Night darkness is in short supply between late May and early August, as sunset is late in the day and sunrise early. In addition, the Sun’s position below the northern horizon in the middle of the night means much of the UK never sees proper darkness at all. Although this is a challenging time for stargazing, there is another phenomenon that can only be seen at this time of year.
Noctilucent clouds (NLCs) are ice-sheet clouds forming at an altitude of around 80km (50 miles) in a thin region within the mesosphere. The mesosphere is a defined layer of Earth’s atmosphere, extending from an altitude of 50-120km (30-75 miles).
During the northern hemisphere’s summer, the temperature of the mesosphere drops and any water vapour present becomes supercooled. If small particles pass through the supercooled vapour, tiny ice crystals form creating NLCs. If you’re wondering what the astronomical connection is here, the natural supply of seeding particles is the dust left after a meteor vaporises in the atmosphere.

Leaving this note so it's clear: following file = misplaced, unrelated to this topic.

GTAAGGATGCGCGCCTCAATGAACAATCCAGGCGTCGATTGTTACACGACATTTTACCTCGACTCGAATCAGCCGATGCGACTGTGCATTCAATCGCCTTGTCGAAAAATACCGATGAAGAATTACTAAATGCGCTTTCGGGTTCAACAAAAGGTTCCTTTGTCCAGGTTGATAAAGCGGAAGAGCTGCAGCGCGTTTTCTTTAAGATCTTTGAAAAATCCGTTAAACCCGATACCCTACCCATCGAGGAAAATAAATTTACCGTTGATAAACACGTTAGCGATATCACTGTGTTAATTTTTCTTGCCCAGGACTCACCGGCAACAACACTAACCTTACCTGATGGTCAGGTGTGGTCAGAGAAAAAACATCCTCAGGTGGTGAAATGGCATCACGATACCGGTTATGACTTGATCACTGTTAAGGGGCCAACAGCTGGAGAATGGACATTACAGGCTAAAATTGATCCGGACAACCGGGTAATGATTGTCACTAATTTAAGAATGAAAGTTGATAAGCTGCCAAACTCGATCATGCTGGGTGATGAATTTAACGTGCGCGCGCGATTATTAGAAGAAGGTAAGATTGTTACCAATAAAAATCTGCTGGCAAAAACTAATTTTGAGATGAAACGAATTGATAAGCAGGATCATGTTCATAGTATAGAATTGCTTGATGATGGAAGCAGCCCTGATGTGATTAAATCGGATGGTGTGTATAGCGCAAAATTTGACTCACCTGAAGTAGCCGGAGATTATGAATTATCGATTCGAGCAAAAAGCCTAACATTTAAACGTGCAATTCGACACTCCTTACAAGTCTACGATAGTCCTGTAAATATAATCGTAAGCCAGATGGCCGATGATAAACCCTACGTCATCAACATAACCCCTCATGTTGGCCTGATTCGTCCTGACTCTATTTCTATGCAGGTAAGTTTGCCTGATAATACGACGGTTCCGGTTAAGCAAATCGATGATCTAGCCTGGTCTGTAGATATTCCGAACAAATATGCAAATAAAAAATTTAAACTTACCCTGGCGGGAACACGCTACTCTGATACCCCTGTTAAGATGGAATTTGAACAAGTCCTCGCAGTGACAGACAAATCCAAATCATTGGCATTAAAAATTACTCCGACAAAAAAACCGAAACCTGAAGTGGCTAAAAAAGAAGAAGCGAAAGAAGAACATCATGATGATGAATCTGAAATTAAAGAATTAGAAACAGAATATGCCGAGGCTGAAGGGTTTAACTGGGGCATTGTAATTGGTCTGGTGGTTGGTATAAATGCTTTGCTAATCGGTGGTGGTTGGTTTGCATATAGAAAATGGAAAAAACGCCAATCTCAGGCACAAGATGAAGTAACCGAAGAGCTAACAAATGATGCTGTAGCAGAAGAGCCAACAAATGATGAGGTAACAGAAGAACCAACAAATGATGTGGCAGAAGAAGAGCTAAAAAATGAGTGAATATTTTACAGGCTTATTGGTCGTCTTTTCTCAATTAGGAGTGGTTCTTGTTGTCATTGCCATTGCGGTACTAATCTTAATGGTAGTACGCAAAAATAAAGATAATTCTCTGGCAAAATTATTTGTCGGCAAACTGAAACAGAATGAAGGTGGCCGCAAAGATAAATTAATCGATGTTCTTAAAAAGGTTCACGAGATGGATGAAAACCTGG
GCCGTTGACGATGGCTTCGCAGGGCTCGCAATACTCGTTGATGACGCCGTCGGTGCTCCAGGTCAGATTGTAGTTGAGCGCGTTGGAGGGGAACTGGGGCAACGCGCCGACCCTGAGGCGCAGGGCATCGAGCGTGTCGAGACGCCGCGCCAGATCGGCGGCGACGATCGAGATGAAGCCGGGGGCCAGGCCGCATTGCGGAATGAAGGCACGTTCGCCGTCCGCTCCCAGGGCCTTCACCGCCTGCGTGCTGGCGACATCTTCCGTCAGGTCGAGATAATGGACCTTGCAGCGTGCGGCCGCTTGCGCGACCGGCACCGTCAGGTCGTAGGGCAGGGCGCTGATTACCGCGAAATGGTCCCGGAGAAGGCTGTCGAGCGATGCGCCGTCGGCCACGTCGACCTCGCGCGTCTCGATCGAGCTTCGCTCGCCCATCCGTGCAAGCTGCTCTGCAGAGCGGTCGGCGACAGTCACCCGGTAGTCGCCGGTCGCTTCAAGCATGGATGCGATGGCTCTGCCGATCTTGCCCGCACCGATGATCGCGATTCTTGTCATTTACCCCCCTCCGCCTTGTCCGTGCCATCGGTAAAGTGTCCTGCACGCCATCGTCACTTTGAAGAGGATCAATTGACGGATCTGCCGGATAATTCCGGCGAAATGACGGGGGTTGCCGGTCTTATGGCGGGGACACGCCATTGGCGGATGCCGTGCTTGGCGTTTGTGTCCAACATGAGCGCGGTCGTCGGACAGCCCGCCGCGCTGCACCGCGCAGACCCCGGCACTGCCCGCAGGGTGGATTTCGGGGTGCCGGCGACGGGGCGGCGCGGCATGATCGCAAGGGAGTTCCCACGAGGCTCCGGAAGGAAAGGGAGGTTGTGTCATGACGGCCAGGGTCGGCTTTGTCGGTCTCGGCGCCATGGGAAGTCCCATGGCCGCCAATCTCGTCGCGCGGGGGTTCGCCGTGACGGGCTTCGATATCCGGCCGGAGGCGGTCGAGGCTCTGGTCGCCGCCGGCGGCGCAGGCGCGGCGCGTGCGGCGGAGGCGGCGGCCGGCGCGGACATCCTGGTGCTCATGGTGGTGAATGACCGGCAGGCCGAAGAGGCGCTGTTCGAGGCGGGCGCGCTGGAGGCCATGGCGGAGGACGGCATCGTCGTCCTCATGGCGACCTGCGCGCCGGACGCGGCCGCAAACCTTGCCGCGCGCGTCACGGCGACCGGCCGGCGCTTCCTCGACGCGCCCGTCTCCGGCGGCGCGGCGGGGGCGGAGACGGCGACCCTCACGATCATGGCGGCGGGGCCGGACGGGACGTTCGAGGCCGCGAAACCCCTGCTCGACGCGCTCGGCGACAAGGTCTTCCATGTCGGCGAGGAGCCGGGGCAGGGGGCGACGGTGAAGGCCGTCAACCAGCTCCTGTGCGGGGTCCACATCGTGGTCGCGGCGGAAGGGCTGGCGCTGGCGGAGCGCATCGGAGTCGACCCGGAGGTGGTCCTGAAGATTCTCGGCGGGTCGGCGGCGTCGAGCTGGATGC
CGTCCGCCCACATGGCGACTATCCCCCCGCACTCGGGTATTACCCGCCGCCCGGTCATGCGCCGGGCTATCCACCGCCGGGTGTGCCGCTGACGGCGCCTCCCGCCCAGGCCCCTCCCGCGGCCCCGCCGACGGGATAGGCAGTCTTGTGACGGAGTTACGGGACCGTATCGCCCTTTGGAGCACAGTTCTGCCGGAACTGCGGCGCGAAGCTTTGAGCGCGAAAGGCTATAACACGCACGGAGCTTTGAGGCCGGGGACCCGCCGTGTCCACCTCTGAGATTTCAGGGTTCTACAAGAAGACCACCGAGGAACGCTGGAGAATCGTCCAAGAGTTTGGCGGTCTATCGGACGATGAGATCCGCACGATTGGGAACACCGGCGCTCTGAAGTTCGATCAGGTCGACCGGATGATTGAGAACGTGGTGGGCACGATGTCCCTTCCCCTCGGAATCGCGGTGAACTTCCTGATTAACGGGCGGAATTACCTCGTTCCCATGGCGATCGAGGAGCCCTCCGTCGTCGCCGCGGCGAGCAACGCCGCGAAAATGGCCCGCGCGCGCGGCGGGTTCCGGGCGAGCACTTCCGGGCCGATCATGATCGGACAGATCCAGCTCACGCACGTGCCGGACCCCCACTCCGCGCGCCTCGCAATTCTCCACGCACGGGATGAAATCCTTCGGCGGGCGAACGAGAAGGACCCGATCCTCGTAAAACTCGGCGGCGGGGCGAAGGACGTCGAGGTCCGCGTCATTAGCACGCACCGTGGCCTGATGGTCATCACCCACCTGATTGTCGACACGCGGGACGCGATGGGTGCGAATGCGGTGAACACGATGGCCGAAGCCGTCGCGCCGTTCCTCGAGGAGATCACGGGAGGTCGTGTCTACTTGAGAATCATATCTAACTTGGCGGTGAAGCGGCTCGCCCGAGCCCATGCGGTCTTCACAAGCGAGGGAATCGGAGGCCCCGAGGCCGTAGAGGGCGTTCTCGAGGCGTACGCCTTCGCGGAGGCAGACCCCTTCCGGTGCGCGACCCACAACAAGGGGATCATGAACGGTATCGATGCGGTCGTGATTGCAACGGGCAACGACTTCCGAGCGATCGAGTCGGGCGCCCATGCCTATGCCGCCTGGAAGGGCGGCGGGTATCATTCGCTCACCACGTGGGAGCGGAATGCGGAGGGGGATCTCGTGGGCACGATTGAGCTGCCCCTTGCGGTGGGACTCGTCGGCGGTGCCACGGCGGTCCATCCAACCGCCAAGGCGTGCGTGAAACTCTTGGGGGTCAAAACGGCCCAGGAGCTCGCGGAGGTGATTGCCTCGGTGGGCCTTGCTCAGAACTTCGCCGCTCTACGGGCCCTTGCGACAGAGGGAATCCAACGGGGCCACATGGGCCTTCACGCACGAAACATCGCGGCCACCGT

If present, NLCs can normally be seen low above the northwest horizon between 90 and 120 minutes after sunset, or low above the northeast horizon before dawn. Extensive displays may appear low in the northwest, track through north and end low in the northeast.
Despite the Sun having set for us on the ground, from the altitude of the NLC sheet the Sun is still up. Consequently, the sheet reflects sunlight and, from our perspective at least, appears to shine at night. This is where they get their name: noctilucent means ‘night shining’.
NLCs can be very beautiful, glowing against the deep twilight sky with a vibrant electric blue colour and often showing fine, net-like structures.
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